Instructor: Eugene Wallingford
- office: 305 ITTC (the old East Gym)
- phone: 273-5919
- email: firstname.lastname@example.org
- web: http://www.cs.uni.edu/~wallingf/
- my office hours and schedule
- The course web page, http://www.cs.uni.edu/~wallingf/teaching/cs3540/
- The course mailing list, email@example.com
- The programming environment Dr. RacketNote that to send messages to the course mailing list, you must send from the mailing address from which you are subscribed. By default, that is your uni.edu e-mail address. If you prefer to be subscribed from some other address, just let me know.
- The Little Schemer, by Daniel Friedman and Matthias FelleisenThe Little Schemer uses an unusual question-and-answer format to help you to think and program in a new style. It's well worth a few dollars. Some people really like this format. If you are one of them, then take a look at The Seasoned Schemer, also by Friedman and Felleisen.
- The Racket GuideRacket's documentation is outstanding. The Racket Guide gives a broad and deep introduction to the language, aimed at people who already know another programming language. Occasionally, the guide introduces a feature sooner than we do in class, but overall it is a useful introduction to the language, its basic features, and its advanced features. We won't use many of the advanced features, because we have only fifteen weeks and Racket isn't the primary goal of the course.
The study of programming languages and paradigms is fundamental to the discipline of computer science. As a computer scientist, regardless of your specialty, you should have a deep understanding of the principles of programming languages. They govern the design and use of every language that you will encounter. They affect the design of the applications you encounter. They even affect the architecture of the machines on which we run our programs. If you understand these design principles, then you will find it easier to be become an effective user of any language, to adapt to new paradigms as they evolve, and to design and implement new languages when necessary. You may be surprised to learn just how often you find yourself implementing small languages as a part of your applications.
This course aims to help you develop a deep, hands-on understanding of the essentials of programming languages. It does so by confronting you with the most fundamental idea in computer programming: The interpreter for any computer language is just another program. We will first lay the foundation for the analytic study of programming languages and then use those ideas to develop a sequence of increasingly detailed interpreters for a simple language.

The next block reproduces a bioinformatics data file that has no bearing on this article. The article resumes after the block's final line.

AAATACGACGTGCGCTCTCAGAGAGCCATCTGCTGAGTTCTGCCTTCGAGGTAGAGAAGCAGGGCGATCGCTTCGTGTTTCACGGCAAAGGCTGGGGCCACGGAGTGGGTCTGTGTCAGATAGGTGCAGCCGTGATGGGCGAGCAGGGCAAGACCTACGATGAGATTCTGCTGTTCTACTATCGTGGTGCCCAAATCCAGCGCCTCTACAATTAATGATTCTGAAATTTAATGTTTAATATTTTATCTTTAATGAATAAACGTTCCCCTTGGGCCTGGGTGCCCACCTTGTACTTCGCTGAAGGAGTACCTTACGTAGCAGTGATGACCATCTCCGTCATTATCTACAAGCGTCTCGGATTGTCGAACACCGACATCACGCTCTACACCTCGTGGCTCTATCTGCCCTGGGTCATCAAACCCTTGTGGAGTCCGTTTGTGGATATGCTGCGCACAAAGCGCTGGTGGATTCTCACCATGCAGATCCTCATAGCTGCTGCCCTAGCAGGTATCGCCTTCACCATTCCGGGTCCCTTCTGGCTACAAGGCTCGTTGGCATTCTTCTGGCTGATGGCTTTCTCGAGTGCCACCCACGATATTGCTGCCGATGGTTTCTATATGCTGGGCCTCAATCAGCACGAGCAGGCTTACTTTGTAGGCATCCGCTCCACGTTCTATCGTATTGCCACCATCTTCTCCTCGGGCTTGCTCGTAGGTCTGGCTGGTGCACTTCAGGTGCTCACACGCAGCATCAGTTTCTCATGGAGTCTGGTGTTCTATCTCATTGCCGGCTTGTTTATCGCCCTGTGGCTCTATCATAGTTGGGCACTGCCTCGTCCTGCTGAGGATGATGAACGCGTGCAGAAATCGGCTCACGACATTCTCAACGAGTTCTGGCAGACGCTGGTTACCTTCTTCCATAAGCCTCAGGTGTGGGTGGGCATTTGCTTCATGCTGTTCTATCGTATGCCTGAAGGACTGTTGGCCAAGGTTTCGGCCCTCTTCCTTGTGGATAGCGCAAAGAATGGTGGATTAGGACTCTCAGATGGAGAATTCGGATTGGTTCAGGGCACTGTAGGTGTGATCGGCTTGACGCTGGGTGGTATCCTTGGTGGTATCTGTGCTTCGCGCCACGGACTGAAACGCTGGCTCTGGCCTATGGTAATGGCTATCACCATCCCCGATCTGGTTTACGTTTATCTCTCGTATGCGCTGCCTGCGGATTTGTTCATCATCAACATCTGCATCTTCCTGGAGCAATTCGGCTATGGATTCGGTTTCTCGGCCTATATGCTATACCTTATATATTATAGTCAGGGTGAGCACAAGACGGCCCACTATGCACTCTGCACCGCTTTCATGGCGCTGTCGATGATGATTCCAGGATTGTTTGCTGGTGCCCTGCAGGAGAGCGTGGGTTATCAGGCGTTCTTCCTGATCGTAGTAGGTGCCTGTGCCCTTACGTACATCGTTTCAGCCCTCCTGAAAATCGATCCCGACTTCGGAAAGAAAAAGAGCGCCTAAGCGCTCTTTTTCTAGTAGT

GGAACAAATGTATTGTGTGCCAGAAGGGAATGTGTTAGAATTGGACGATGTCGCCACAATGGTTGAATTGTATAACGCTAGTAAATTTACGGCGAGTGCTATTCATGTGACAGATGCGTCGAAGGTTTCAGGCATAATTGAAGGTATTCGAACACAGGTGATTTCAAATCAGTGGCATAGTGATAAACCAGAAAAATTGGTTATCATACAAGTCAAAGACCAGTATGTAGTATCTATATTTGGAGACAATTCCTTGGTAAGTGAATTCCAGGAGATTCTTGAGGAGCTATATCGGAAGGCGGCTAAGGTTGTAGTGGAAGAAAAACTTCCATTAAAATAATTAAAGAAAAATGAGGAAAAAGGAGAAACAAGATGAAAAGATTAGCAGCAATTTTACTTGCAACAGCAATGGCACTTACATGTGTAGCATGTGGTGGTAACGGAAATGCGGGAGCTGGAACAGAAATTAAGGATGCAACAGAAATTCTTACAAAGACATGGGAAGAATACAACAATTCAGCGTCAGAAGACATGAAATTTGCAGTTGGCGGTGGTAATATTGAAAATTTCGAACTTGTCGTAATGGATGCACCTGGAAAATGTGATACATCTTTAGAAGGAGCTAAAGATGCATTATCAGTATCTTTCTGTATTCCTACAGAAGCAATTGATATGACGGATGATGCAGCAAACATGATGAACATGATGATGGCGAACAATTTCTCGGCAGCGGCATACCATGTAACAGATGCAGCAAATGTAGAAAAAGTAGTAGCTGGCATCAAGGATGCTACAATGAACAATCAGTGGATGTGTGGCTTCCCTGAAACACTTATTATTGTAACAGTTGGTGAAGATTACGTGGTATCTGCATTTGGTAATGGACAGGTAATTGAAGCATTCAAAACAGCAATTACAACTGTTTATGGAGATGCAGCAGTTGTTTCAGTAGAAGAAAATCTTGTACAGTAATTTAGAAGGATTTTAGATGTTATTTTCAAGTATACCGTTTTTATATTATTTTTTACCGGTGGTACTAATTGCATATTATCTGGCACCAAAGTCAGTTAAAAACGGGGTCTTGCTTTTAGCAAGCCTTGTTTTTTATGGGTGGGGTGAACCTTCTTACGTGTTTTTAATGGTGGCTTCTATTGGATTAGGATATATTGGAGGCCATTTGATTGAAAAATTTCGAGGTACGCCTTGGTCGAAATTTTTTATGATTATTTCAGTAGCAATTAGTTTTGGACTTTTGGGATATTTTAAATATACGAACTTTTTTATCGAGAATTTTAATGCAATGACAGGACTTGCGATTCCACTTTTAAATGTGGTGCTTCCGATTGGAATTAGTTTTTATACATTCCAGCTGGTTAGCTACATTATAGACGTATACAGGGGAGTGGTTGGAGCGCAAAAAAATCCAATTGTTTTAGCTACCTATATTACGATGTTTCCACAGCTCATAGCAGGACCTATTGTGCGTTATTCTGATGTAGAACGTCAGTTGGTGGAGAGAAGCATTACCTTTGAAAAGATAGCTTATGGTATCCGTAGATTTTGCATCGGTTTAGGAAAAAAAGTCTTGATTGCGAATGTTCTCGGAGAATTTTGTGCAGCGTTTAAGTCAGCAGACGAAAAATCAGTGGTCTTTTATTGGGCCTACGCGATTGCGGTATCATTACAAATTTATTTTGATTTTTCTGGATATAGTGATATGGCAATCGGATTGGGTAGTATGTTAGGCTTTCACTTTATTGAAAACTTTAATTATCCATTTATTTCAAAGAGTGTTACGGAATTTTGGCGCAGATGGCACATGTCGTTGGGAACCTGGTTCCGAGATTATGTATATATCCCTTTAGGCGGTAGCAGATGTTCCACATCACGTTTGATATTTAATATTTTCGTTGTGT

In order to use this approach for the course, it is helpful that you learn a programming language that make it relatively easy to build language interpreters. We will learn Racket, a programming language that allows us to easily treat programs as data and vice versa. One of the extra benefits of learning Racket is that you will learn to program in a functional style, which will expand your programming repertoire. It will be the third "paradigm" in which you can program, in addition to procedural (Python, Ada, C) and object-oriented (Java, Python). Functional programming differs from the other two styles in a very important way: in functional programming, we compute only for values, rather than for side effects.
By the end of the semester, you should feel comfortable:
Note that this course is not about any particular programming language, nor even about a smorgasbord of different languages. We will not study the syntax of new programming languages so that you can use them to write programs. Instead, we will seek develop the knowledge and skills necessary for you to be able to study other languages on your own. The course does introduce you to Racket, a small and malleable programming language, as a tool for expressing the features of languages and writing language interpreters. It will be the microscope we use to study the broader principles of programming languages and paradigms.
You will earn your grade based on your performance on homework assignments, quizzes, and the final examination. I assign final grades using the following distribution:
Grades will be assigned using an absolute scale:
This means that there is no curve. However, I reserve the right to lower the individual grade boundaries at the end of the term if I think that produces grades that better reflect what students have achieved.
The following schedule gives a rough sketch of the topics we will cover and the distinguished dates this semester. The quiz dates are tentative. If I decide to change a quiz date, I will notify you at least one week prior to the quiz date.
|1||01/10 - 01/12||Introduction to course and Racket||.|
|2||01/17 - 01/20||Functional programming and Racket||.|
|3||01/24 - 01/26||Functional programming and Racket||.|
|4||01/31 - 02/02||Induction and recursion||Exam 1 (Tue)|
|5||02/07 - 02/09||Recursive programming techniques||.|
|6||02/14 - 02/16||Recursive programming techniques||.|
|7||02/21 - 02/23||Recursive programming techniques||.|
|8||02/28 - 03/02||Syntactic abstraction||Exam 2 (Tue)|
|9||03/07 - 03/09||Syntactic abstraction||.|
|.||03/14 - 03/16||spring break||.|
|10||03/21 - 03/23||Syntactic abstraction||.|
|11||03/28 - 03/30||Syntactic abstraction||.|
|12||04/04 - 04/06||Data abstraction||Exam 3 (Tue)|
|13||04/11 - 04/13||Data abstraction||.|
|14||04/18 - 04/20||Interpreters||.|
|15||04/25 - 04/27||Interpreters; course wrap-up||.|
The final exam is Thursday, May 4, from 3:00 PM - 4:45 PM.